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What's old is, well it's old

  1. Apr 17, 2010 #1

    Evo

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    I was just looking through a great book on 1960's advertisements called "The Golden Age of Advertisements -the 60's", and thought some members might remember somne of these things.

    Top of the line "accounting machine"
    [PLAIN]http://img208.imageshack.us/img208/4720/cuttingedgeaccountingma.jpg [Broken]

    Bleeding edge computer.
    [PLAIN]http://img208.imageshack.us/img208/910/bleedingedgecomputer.jpg [Broken]

    Calculators
    [PLAIN]http://img72.imageshack.us/img72/4060/portablecalculator.jpg [Broken]
     
    Last edited by a moderator: May 4, 2017
  2. jcsd
  3. Apr 17, 2010 #2

    Evo

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    Can't let the Soviets win.

    [PLAIN]http://img219.imageshack.us/img219/8627/sovietus.jpg [Broken]

    Gotta have rockets.

    [PLAIN]http://img219.imageshack.us/img219/7551/rocketsb.jpg [Broken]

    Emergency phone service (no, we didn't have cell phones).

    [PLAIN]http://img219.imageshack.us/img219/5277/enmergencytelephone.jpg [Broken]
     
    Last edited by a moderator: May 4, 2017
  4. Apr 17, 2010 #3

    cronxeh

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    No wonder people did drugs in the 60's. If I was a teenager living in that time with THAT technology I would be depressed :yuck:
     
  5. Apr 17, 2010 #4

    Borek

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    Actually no, you would love your stereo tape recorder and color TV (you know, neighbors still have BW).
     
  6. Apr 17, 2010 #5

    mgb_phys

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    One weird thing about America, the design of stoves and washing machines stopped around 1960.
     
  7. Apr 17, 2010 #6

    Evo

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    In the 60's women could wear their torpedo bras while chariot driving.

    [PLAIN]http://img89.imageshack.us/img89/3982/maidenformbra.jpg [Broken]
     
    Last edited by a moderator: May 4, 2017
  8. Apr 17, 2010 #7

    turbo

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    These ads are like trips down memory lane. Burroughs computers, Hughes still in aerospace...
     
  9. Apr 17, 2010 #8

    lisab

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    Now we can wear them for all activities! I'm so glad to be alive now.

    That's a great ad!
     
  10. Apr 17, 2010 #9

    turbo

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    My grandparents had the first color TV in town - before there were broadcast shows in color, here. There weren't many shows in color even a few years later, so when I stayed with them, I'd channel-surf to see if I could find something in color. Good exercise - get off the couch, walk over to the TV and rotate the tuner-knob through the 3 channels that we could get up here.

    When I was visiting, I was my grandparents' "remote".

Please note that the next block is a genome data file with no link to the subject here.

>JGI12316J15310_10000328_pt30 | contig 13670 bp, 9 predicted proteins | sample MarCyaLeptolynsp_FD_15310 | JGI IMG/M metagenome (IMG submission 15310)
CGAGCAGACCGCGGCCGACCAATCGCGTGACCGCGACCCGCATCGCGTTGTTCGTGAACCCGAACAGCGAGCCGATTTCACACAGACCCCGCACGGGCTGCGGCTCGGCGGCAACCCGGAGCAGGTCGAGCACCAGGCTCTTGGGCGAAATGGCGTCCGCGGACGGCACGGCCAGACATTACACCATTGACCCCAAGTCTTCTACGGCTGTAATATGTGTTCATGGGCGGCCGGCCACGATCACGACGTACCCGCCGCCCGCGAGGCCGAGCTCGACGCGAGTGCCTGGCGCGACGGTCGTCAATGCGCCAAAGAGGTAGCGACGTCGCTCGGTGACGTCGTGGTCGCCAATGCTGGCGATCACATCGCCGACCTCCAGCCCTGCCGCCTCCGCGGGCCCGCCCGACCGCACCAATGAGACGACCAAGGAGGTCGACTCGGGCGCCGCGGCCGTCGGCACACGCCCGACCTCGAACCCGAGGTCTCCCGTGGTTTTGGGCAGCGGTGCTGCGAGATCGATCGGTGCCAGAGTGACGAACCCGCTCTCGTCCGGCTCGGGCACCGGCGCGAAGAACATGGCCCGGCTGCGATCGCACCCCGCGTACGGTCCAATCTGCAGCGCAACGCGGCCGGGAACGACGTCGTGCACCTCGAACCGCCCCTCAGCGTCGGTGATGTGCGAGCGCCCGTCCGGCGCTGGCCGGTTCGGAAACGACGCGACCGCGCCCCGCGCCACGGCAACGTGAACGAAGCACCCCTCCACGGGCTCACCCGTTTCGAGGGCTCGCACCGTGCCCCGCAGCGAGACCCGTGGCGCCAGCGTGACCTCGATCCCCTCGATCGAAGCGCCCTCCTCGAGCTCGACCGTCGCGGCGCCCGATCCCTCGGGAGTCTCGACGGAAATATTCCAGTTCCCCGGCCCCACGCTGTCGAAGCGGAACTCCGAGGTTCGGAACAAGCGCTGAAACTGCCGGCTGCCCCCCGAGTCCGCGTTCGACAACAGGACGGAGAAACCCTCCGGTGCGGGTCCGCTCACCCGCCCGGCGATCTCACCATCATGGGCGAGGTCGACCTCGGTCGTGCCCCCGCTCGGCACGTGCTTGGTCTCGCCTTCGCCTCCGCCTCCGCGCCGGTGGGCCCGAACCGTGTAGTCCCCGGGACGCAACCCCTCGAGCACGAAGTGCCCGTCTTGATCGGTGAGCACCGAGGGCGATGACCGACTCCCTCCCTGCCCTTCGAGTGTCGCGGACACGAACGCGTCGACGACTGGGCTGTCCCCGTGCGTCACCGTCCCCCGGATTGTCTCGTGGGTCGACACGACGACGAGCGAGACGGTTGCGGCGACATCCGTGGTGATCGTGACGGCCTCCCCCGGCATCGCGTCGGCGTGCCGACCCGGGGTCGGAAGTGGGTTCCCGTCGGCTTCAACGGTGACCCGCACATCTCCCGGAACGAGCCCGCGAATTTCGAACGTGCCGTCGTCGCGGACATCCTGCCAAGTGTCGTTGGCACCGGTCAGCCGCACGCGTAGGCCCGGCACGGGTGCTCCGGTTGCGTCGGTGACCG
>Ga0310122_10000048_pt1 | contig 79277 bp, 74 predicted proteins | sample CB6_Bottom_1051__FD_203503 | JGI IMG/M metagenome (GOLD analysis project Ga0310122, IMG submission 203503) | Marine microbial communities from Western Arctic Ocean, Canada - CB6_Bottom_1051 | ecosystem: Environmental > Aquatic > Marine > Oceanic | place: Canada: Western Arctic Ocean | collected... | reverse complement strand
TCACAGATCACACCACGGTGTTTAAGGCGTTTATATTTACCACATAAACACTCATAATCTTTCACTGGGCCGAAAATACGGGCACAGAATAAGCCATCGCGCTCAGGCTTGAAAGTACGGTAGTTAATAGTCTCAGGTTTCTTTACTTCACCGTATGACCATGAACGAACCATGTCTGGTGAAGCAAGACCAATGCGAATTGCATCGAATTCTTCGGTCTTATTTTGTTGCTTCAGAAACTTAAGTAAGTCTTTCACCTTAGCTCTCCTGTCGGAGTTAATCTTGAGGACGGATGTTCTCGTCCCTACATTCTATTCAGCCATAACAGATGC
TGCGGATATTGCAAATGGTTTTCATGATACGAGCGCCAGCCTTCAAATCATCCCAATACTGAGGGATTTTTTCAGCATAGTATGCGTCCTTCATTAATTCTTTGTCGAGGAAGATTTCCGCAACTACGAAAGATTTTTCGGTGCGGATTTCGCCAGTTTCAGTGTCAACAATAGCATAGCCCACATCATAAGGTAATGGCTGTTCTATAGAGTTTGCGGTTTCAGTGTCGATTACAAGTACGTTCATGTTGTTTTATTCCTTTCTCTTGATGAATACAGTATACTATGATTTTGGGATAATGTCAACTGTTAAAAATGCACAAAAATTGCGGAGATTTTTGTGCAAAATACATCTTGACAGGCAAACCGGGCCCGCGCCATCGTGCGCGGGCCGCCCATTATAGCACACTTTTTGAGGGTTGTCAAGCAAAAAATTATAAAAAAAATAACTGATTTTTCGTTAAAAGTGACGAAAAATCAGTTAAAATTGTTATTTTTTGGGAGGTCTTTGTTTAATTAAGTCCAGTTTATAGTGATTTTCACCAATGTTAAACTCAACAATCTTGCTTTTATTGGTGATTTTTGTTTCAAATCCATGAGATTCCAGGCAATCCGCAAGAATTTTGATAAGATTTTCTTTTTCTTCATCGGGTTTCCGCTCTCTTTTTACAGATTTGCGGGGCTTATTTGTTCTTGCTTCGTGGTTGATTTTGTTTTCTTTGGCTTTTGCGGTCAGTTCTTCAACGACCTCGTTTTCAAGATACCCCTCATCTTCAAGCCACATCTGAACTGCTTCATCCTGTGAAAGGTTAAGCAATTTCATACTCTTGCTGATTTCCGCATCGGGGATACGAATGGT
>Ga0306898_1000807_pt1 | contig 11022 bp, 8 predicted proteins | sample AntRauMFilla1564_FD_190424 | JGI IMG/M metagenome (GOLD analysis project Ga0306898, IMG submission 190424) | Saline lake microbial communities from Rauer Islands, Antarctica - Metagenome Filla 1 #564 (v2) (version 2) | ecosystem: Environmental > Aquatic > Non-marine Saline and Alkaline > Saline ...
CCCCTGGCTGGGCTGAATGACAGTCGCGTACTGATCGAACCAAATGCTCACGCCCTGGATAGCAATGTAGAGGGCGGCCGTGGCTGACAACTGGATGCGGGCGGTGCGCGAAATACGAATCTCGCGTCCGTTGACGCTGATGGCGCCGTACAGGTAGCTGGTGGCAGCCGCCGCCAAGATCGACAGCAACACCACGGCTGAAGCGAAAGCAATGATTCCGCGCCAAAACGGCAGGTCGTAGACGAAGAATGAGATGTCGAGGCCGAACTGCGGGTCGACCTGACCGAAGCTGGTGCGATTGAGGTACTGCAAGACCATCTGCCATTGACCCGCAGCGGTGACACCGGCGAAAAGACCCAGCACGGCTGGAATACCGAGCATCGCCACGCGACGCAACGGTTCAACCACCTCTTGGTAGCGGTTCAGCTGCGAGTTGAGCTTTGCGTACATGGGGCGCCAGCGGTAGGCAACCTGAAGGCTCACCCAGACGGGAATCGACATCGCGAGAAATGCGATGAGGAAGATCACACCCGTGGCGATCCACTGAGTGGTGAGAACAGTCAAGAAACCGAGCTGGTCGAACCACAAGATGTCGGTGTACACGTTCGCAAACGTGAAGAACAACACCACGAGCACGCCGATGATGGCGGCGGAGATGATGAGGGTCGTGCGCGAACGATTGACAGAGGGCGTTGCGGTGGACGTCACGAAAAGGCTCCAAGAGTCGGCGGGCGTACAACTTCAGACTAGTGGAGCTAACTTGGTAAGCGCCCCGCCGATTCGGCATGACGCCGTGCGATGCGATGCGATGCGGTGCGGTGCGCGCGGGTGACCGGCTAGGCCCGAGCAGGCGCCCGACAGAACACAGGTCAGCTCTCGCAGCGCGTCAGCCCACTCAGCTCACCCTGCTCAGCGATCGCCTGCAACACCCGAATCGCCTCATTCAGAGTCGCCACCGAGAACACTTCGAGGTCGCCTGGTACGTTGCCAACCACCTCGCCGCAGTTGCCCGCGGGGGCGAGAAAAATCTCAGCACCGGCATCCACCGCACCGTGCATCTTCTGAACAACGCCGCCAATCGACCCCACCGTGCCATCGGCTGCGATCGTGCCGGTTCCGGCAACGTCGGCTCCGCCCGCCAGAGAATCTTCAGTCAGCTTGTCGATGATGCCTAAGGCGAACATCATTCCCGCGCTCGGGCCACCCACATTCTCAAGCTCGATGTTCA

Last edited: Apr 17, 2010
  11. Apr 17, 2010 #10

    turbo

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    Thinking back on my grand-parents' place, I remember so much odd stuff. For instance, Waterfall living-room sets were sold in color-mismatched sets. Very heavy couches and easy chairs with grooved wood covering the arms and the front ends of the furniture. It was very fashionable. You'd get a couch and a chair in either red or blue, and the other easy chair in the other color. My Gram picked blue/blue with the red accent chair. She was a cook for the Kennebec log drive and my grandfather maintained their tug-boats, and wrenched heavy-equipment in his own shop, so they lived pretty well (for this area, anyway). At one time, he employed my wife's father as a helper in the heavy-equipment business, about 50 years before I met her.
     
  12. Apr 17, 2010 #11
  13. Apr 17, 2010 #12
    I knew something was missing while I drove my chariot.

    Something that interests me about print advertising back then is how much more text was involved. There was plenty to read in the ads.
     
  14. Apr 17, 2010 #13

    Integral

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    The 50's and 60's, don't get me started, in one word, idyllic.

    I lived in an absolute kid heaven. Just on the edge of town so we could walk to a store or play in open fields bordered by a swimmable, fishable river. Our neighborhood had been a orchard a decade before so we had Apple, Cheery, Walnut and (in the neighbors yard) Filbert trees, all climbable and fruit bearing. This was in the Pacific Northwest where our summer days were long and beautiful, we don't even have thunderstorms to dampen our spirits.

    I feel sorry for you modern day kids who are not able, and do not know how to, have fun outside. Since this was long before air conditioners or, for that matter, insulation. Houses were unbearable hot in the summer, so we stayed out for as long as mom would let us stay. TV was not much of a draw, unlike Turbo we did not have need for a "remote". You don't do much channel surfing when you only get 1 channel.

    We did have a portable radio with a ear bud, it was a crystal set and just barely picked up our local AM rock and roll station. Which BTW, went off air at sunset.
     
  15. Apr 18, 2010 #14

    BobG

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    Last edited by a moderator: May 4, 2017
  16. Apr 18, 2010 #15

    BobG

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    Last edited by a moderator: May 4, 2017
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